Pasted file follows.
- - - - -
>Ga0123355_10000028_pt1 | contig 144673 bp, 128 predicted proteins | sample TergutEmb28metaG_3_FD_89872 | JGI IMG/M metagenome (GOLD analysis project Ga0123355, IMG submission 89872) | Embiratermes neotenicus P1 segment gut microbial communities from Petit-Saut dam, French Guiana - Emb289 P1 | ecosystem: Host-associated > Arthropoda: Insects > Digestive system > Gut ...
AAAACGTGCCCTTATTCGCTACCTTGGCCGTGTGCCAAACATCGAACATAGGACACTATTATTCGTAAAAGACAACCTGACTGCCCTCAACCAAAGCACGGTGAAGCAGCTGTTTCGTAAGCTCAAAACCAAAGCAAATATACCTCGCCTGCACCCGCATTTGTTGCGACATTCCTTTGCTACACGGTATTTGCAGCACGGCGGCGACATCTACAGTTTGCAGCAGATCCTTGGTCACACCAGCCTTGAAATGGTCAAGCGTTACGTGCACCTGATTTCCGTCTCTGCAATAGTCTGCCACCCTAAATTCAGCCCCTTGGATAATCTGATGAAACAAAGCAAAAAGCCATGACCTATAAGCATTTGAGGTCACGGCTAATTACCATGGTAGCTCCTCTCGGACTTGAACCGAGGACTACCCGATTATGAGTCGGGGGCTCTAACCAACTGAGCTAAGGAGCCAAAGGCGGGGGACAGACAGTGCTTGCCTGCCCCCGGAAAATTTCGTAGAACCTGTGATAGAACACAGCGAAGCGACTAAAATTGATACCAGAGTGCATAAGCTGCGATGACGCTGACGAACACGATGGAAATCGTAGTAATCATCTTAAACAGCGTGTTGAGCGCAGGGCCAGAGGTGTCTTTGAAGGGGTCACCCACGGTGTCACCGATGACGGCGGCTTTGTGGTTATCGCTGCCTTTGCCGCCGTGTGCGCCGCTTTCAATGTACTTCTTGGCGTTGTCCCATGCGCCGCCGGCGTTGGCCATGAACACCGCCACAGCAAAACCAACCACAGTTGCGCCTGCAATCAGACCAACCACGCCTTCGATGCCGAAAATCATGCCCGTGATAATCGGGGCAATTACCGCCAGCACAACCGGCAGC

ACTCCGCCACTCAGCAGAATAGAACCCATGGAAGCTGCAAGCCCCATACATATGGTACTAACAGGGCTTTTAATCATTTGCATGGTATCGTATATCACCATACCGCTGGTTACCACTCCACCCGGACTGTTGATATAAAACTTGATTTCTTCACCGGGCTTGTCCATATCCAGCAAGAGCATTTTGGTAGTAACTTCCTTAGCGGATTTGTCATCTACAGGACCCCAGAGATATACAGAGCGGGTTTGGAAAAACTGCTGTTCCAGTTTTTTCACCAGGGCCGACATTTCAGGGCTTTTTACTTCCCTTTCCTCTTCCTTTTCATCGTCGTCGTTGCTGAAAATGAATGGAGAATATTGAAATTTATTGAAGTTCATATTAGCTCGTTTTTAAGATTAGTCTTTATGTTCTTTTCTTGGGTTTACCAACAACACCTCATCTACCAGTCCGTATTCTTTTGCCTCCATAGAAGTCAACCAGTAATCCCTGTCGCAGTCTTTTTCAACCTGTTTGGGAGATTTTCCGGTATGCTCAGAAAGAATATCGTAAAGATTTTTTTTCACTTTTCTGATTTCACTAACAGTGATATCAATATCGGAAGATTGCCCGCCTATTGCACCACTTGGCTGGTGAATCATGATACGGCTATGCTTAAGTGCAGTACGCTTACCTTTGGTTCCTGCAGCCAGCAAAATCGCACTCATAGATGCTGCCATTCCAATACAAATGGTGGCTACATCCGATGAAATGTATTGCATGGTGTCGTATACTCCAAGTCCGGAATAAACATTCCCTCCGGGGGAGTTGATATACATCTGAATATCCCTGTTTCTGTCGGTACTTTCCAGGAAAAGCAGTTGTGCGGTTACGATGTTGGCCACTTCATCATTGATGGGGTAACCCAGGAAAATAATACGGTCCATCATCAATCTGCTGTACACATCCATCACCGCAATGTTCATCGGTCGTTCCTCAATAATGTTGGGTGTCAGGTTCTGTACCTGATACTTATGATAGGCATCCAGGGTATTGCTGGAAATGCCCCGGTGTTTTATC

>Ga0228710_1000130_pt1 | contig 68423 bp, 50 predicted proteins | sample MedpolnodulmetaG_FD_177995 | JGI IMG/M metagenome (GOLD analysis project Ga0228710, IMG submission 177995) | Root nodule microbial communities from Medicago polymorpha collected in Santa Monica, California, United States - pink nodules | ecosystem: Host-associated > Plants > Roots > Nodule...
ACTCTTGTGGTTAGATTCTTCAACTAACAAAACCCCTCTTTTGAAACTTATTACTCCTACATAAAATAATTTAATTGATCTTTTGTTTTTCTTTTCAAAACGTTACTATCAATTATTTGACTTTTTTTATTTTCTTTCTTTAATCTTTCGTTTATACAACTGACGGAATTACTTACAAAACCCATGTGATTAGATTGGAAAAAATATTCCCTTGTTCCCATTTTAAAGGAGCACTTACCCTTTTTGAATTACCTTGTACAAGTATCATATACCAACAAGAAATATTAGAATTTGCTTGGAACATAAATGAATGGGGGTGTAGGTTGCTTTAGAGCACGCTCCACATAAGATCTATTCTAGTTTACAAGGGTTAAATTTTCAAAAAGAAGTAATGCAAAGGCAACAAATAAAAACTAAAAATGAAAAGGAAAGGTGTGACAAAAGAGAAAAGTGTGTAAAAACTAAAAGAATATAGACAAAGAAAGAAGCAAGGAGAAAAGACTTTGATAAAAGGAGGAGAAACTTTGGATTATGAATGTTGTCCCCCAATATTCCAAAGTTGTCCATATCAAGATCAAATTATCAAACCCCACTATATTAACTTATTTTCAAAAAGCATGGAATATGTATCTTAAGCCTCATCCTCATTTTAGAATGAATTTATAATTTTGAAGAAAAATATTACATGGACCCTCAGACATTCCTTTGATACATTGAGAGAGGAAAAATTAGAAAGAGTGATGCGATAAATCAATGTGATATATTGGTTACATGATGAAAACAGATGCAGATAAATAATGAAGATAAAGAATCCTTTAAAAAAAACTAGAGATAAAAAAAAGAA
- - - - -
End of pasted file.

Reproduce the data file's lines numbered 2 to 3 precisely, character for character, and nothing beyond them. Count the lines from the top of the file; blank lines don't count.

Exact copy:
AAAACGTGCCCTTATTCGCTACCTTGGCCGTGTGCCAAACATCGAACATAGGACACTATTATTCGTAAAAGACAACCTGACTGCCCTCAACCAAAGCACGGTGAAGCAGCTGTTTCGTAAGCTCAAAACCAAAGCAAATATACCTCGCCTGCACCCGCATTTGTTGCGACATTCCTTTGCTACACGGTATTTGCAGCACGGCGGCGACATCTACAGTTTGCAGCAGATCCTTGGTCACACCAGCCTTGAAATGGTCAAGCGTTACGTGCACCTGATTTCCGTCTCTGCAATAGTCTGCCACCCTAAATTCAGCCCCTTGGATAATCTGATGAAACAAAGCAAAAAGCCATGACCTATAAGCATTTGAGGTCACGGCTAATTACCATGGTAGCTCCTCTCGGACTTGAACCGAGGACTACCCGATTATGAGTCGGGGGCTCTAACCAACTGAGCTAAGGAGCCAAAGGCGGGGGACAGACAGTGCTTGCCTGCCCCCGGAAAATTTCGTAGAACCTGTGATAGAACACAGCGAAGCGACTAAAATTGATACCAGAGTGCATAAGCTGCGATGACGCTGACGAACACGATGGAAATCGTAGTAATCATCTTAAACAGCGTGTTGAGCGCAGGGCCAGAGGTGTCTTTGAAGGGGTCACCCACGGTGTCACCGATGACGGCGGCTTTGTGGTTATCGCTGCCTTTGCCGCCGTGTGCGCCGCTTTCAATGTACTTCTTGGCGTTGTCCCATGCGCCGCCGGCGTTGGCCATGAACACCGCCACAGCAAAACCAACCACAGTTGCGCCTGCAATCAGACCAACCACGCCTTCGATGCCGAAAATCATGCCCGTGATAATCGGGGCAATTACCGCCAGCACAACCGGCAGC

ACTCCGCCACTCAGCAGAATAGAACCCATGGAAGCTGCAAGCCCCATACATATGGTACTAACAGGGCTTTTAATCATTTGCATGGTATCGTATATCACCATACCGCTGGTTACCACTCCACCCGGACTGTTGATATAAAACTTGATTTCTTCACCGGGCTTGTCCATATCCAGCAAGAGCATTTTGGTAGTAACTTCCTTAGCGGATTTGTCATCTACAGGACCCCAGAGATATACAGAGCGGGTTTGGAAAAACTGCTGTTCCAGTTTTTTCACCAGGGCCGACATTTCAGGGCTTTTTACTTCCCTTTCCTCTTCCTTTTCATCGTCGTCGTTGCTGAAAATGAATGGAGAATATTGAAATTTATTGAAGTTCATATTAGCTCGTTTTTAAGATTAGTCTTTATGTTCTTTTCTTGGGTTTACCAACAACACCTCATCTACCAGTCCGTATTCTTTTGCCTCCATAGAAGTCAACCAGTAATCCCTGTCGCAGTCTTTTTCAACCTGTTTGGGAGATTTTCCGGTATGCTCAGAAAGAATATCGTAAAGATTTTTTTTCACTTTTCTGATTTCACTAACAGTGATATCAATATCGGAAGATTGCCCGCCTATTGCACCACTTGGCTGGTGAATCATGATACGGCTATGCTTAAGTGCAGTACGCTTACCTTTGGTTCCTGCAGCCAGCAAAATCGCACTCATAGATGCTGCCATTCCAATACAAATGGTGGCTACATCCGATGAAATGTATTGCATGGTGTCGTATACTCCAAGTCCGGAATAAACATTCCCTCCGGGGGAGTTGATATACATCTGAATATCCCTGTTTCTGTCGGTACTTTCCAGGAAAAGCAGTTGTGCGGTTACGATGTTGGCCACTTCATCATTGATGGGGTAACCCAGGAAAATAATACGGTCCATCATCAATCTGCTGTACACATCCATCACCGCAATGTTCATCGGTCGTTCCTCAATAATGTTGGGTGTCAGGTTCTGTACCTGATACTTATGATAGGCATCCAGGGTATTGCTGGAAATGCCCCGGTGTTTTATC